Possibilities of sustainable woody energy trade and impacts on developing countries

Jan 2014

Many OECD countries, particularly within the EU, have set ambitious plans for the use of woody bioenergy. While the woody biomass consumed for household
use is most likely to be sourced locally and is quite independent from public support, large-use consumption, especially for co-firing, is driven by policy and energy sector decisions and requires trade of large amount of woody biomass.
The volume of imports of woody biomass in the EU will depend on a range of factors such as the capacity and price to mobilize domestic resources, on policy
support measures as well as the price of fossil fuels, and CO2 certificates. In developing countries, about 2.6 billion people rely on inefficient, unhealthy
and often unsustainable consumption of mostly woody biomass to cover basic energy needs such as cooking. Despite international and multilateral initiatives
to reduce dependency on unsustainable wood supply and use, the amount of people dependent on woody biomass is not expected to change much in the coming years.
At present, increasing global demand and international trade of woody bioenergy (mainly in form of pellets) is met by well-positioned countries such as
Canada, USA and Russia. These countries have not only the largest forest areas, but also infrastructures, expertise and capabilities to continue being suppliers to international woody bioenergy markets. Particular emerging countries, especially Brazil, may enter the global woody bioenergy market if bioenergy costs are competitive. The higher the international demand, the easier emerging and developing countries might enter the market, with impacts on:
- Offering opportunities of investment and economic development
- Recognizing the importance of sustainable woody bioenergy for domestic supply both at small-scale and large-scale. This may lead to improve governance of the forest sector in general and contribute to achieve domestic renewable energy goals.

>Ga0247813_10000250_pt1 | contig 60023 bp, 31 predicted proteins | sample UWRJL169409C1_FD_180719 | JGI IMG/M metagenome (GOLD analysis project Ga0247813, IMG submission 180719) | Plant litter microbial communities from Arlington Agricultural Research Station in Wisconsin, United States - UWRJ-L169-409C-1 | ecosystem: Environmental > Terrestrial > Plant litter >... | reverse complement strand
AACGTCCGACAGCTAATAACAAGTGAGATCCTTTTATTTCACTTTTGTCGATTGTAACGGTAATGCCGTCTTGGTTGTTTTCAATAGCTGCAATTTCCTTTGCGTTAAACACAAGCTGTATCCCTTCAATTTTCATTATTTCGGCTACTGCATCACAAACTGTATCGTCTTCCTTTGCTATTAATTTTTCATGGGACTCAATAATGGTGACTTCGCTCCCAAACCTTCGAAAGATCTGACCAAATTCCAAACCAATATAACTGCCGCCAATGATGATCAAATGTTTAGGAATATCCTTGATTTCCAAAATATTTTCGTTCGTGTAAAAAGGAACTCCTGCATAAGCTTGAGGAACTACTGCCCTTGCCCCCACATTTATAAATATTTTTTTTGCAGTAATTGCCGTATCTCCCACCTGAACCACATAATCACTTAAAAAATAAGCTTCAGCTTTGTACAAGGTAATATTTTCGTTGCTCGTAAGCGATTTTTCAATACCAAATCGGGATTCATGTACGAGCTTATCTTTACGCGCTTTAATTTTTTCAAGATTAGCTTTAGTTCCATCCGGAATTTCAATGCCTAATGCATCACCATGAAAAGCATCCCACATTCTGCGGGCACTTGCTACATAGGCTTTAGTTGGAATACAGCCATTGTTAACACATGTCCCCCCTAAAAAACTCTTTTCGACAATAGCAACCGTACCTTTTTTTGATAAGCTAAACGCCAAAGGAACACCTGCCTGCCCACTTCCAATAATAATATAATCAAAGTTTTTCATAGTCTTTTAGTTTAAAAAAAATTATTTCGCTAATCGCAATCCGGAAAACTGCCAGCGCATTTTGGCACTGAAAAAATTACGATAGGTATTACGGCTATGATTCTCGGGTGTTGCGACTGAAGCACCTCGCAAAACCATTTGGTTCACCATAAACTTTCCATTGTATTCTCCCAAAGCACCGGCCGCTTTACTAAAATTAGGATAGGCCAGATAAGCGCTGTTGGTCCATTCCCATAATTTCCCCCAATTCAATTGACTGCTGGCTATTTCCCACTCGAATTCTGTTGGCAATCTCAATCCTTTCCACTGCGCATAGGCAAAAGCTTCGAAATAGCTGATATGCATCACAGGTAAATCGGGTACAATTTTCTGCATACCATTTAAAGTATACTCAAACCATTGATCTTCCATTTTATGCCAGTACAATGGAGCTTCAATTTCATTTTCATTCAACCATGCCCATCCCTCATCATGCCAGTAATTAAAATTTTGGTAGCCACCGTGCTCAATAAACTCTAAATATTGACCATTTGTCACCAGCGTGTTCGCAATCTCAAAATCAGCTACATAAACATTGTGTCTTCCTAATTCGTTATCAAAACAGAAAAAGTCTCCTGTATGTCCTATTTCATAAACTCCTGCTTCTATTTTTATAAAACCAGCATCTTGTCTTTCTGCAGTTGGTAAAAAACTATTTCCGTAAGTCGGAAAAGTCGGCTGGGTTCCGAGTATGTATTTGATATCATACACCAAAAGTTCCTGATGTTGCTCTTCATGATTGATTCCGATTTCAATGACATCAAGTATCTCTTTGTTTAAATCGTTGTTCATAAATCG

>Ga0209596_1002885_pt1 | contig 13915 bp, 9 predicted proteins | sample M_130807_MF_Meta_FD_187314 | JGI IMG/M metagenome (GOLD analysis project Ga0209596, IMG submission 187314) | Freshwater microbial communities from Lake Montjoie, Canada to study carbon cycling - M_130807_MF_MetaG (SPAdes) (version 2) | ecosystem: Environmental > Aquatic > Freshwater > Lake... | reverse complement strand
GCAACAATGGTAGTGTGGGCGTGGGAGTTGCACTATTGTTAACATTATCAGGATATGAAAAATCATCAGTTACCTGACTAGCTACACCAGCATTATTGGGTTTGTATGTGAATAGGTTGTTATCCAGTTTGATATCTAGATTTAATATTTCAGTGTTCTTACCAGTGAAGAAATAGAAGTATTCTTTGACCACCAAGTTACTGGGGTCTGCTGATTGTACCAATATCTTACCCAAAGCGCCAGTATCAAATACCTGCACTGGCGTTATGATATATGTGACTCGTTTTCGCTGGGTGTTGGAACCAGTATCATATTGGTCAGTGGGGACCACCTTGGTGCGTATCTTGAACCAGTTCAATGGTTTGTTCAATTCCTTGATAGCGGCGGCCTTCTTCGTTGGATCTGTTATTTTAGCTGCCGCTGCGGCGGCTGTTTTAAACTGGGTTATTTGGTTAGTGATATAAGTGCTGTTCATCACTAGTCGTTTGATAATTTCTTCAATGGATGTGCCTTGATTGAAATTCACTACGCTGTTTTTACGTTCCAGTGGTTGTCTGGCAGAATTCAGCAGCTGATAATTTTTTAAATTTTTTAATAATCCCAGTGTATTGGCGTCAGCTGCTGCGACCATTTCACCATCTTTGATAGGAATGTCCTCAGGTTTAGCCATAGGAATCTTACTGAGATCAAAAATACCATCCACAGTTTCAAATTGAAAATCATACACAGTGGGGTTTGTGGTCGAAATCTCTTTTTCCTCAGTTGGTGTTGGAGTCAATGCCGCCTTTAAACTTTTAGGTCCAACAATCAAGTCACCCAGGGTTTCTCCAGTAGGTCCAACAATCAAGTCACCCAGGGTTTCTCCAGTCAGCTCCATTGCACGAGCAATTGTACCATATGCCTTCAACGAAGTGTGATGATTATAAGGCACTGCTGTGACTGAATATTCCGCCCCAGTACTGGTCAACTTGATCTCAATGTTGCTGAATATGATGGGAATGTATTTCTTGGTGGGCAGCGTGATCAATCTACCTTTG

- Moving woody bioenergy higher on the international renewable energy agenda.
To avoid negative impacts and maximize benefits for emerging and developing countries, the production and trade of woody bioenergy need favorable national
and international framework conditions and agreed sustainability criteria need to be applied.
The sustainability of woody bioenergy from forests and plantations depends on forest and land use management, and fuelwood demand in households. The
“domestic fuelwood first” principle needs to be respected.
As a way forward this study suggests a three-fold approach:
1. Importing countries - especially in the EU - need to conditionalize preferential treatment of woody bioenergy in their renewable energy support policies to establish mandatory sustainability safeguards, building upon current international forest and timber trade regulations and private sector initiatives to avoid illegal logging and deforestation. To avoid divergence of national sustainability schemes and respective proliferation which would hamper international trade, the legally binding sustainability requirements of the EU Renewable Energy Directive need extension to also cover woody bioenergy for electricity and heat.
2. Exporting countries in emerging and developing countries need improved domestic forest and land tenure policies to address social and environmental risks. Given the rising demand of woody bioenergy, this needs better recognition in international processes such as the EU FLEGT Action Plan, GBEP and REDD+.
3. International finance institutions such as the GEF, the World Bank and bilateral donors should require sustainability safeguards - including social
aspects - for woody bioenergy projects, and expand funding for capacity building on and implementation of the Voluntary Guidelines on the Responsible Governance Tenure of Land, Fisheries and Forests, and on voluntary forest certification standards as useful tools.

By: U. R. Fritsche, H. W. Gress, L. Iriarte (IINAS), S. Coelho, J. Escobar (CENBIO)

download this document:   1584 kb